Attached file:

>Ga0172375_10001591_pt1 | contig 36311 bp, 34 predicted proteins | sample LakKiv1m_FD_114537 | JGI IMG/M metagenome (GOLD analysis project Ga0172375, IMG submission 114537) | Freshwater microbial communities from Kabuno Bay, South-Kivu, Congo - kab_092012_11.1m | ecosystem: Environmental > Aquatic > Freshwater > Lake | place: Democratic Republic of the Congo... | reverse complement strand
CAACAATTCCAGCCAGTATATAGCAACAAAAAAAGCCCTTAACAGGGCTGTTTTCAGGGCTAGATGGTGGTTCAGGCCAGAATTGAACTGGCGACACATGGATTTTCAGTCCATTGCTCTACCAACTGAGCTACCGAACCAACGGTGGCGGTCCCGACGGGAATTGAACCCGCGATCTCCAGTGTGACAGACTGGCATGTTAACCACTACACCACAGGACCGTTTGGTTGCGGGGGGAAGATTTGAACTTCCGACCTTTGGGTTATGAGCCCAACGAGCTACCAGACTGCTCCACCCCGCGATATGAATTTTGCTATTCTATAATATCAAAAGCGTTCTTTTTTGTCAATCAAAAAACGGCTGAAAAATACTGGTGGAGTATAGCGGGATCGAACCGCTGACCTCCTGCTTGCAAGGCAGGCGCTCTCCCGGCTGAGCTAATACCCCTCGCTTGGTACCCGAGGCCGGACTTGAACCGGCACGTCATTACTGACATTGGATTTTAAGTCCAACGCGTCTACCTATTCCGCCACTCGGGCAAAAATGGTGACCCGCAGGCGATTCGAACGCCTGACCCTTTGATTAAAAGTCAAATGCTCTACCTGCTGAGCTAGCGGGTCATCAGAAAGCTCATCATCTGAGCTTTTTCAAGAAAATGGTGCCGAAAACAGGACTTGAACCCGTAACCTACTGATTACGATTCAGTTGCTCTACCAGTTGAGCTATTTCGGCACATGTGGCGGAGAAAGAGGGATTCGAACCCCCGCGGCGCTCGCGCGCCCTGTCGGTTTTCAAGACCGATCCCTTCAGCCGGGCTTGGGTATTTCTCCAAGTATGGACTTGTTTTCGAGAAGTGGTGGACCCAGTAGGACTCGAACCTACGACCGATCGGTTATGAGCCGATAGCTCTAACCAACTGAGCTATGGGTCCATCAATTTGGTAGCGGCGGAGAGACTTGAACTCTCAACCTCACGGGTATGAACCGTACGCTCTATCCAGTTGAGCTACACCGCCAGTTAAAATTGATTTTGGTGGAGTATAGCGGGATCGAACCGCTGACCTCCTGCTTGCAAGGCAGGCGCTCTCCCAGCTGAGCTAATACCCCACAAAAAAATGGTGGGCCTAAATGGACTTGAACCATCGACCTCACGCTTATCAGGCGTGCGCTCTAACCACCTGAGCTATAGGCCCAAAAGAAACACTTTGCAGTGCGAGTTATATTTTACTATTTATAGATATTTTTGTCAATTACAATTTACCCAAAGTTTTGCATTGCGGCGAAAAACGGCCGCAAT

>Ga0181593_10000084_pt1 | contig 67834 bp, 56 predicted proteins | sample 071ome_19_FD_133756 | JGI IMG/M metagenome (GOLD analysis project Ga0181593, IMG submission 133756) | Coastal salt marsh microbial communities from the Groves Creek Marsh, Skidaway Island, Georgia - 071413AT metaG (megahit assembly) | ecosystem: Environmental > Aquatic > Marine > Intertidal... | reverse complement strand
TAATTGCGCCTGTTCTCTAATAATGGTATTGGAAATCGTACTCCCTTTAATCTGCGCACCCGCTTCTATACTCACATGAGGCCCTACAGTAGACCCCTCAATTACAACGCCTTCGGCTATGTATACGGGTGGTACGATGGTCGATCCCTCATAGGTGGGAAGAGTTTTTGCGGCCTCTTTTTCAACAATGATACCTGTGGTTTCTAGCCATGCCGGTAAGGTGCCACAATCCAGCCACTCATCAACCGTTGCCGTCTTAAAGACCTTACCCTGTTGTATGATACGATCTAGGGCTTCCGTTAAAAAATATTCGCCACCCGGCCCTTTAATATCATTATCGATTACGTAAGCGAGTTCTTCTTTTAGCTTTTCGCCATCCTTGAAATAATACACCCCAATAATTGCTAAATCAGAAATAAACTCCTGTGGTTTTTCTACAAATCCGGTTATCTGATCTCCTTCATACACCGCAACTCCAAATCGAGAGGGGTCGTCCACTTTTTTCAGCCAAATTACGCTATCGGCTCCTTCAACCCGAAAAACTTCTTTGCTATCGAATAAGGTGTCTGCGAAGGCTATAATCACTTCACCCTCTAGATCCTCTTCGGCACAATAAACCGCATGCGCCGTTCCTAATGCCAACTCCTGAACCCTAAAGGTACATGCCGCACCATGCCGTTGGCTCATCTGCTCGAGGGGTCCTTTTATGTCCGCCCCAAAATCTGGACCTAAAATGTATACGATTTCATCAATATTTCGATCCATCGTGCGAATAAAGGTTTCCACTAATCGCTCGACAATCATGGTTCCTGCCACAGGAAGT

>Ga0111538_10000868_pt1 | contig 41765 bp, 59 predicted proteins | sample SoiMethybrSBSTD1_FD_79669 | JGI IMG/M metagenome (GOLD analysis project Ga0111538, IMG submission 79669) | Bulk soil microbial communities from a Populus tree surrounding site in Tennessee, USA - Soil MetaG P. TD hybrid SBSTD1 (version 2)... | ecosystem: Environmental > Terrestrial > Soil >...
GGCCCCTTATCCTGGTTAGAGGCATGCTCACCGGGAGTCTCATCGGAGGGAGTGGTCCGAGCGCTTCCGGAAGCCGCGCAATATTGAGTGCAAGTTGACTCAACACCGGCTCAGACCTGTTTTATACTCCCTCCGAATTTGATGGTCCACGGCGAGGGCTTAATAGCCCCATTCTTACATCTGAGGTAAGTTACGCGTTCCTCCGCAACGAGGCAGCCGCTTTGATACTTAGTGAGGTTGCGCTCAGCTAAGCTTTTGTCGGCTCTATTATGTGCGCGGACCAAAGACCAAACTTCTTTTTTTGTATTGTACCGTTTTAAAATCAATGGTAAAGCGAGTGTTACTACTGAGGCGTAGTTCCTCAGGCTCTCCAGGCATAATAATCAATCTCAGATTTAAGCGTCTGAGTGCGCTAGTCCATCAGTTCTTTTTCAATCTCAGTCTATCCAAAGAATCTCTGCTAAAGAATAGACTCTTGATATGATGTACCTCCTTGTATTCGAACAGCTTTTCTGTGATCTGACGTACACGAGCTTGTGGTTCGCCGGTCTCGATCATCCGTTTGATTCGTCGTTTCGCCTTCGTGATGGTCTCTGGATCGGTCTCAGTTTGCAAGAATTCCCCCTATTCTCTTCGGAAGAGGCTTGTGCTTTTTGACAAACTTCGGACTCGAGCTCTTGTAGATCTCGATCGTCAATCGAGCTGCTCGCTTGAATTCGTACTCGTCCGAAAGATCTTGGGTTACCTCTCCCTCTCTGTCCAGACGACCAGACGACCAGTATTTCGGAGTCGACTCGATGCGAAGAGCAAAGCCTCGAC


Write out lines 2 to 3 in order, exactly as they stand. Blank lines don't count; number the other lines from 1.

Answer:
CAACAATTCCAGCCAGTATATAGCAACAAAAAAAGCCCTTAACAGGGCTGTTTTCAGGGCTAGATGGTGGTTCAGGCCAGAATTGAACTGGCGACACATGGATTTTCAGTCCATTGCTCTACCAACTGAGCTACCGAACCAACGGTGGCGGTCCCGACGGGAATTGAACCCGCGATCTCCAGTGTGACAGACTGGCATGTTAACCACTACACCACAGGACCGTTTGGTTGCGGGGGGAAGATTTGAACTTCCGACCTTTGGGTTATGAGCCCAACGAGCTACCAGACTGCTCCACCCCGCGATATGAATTTTGCTATTCTATAATATCAAAAGCGTTCTTTTTTGTCAATCAAAAAACGGCTGAAAAATACTGGTGGAGTATAGCGGGATCGAACCGCTGACCTCCTGCTTGCAAGGCAGGCGCTCTCCCGGCTGAGCTAATACCCCTCGCTTGGTACCCGAGGCCGGACTTGAACCGGCACGTCATTACTGACATTGGATTTTAAGTCCAACGCGTCTACCTATTCCGCCACTCGGGCAAAAATGGTGACCCGCAGGCGATTCGAACGCCTGACCCTTTGATTAAAAGTCAAATGCTCTACCTGCTGAGCTAGCGGGTCATCAGAAAGCTCATCATCTGAGCTTTTTCAAGAAAATGGTGCCGAAAACAGGACTTGAACCCGTAACCTACTGATTACGATTCAGTTGCTCTACCAGTTGAGCTATTTCGGCACATGTGGCGGAGAAAGAGGGATTCGAACCCCCGCGGCGCTCGCGCGCCCTGTCGGTTTTCAAGACCGATCCCTTCAGCCGGGCTTGGGTATTTCTCCAAGTATGGACTTGTTTTCGAGAAGTGGTGGACCCAGTAGGACTCGAACCTACGACCGATCGGTTATGAGCCGATAGCTCTAACCAACTGAGCTATGGGTCCATCAATTTGGTAGCGGCGGAGAGACTTGAACTCTCAACCTCACGGGTATGAACCGTACGCTCTATCCAGTTGAGCTACACCGCCAGTTAAAATTGATTTTGGTGGAGTATAGCGGGATCGAACCGCTGACCTCCTGCTTGCAAGGCAGGCGCTCTCCCAGCTGAGCTAATACCCCACAAAAAAATGGTGGGCCTAAATGGACTTGAACCATCGACCTCACGCTTATCAGGCGTGCGCTCTAACCACCTGAGCTATAGGCCCAAAAGAAACACTTTGCAGTGCGAGTTATATTTTACTATTTATAGATATTTTTGTCAATTACAATTTACCCAAAGTTTTGCATTGCGGCGAAAAACGGCCGCAAT

>Ga0181593_10000084_pt1 | contig 67834 bp, 56 predicted proteins | sample 071ome_19_FD_133756 | JGI IMG/M metagenome (GOLD analysis project Ga0181593, IMG submission 133756) | Coastal salt marsh microbial communities from the Groves Creek Marsh, Skidaway Island, Georgia - 071413AT metaG (megahit assembly) | ecosystem: Environmental > Aquatic > Marine > Intertidal... | reverse complement strand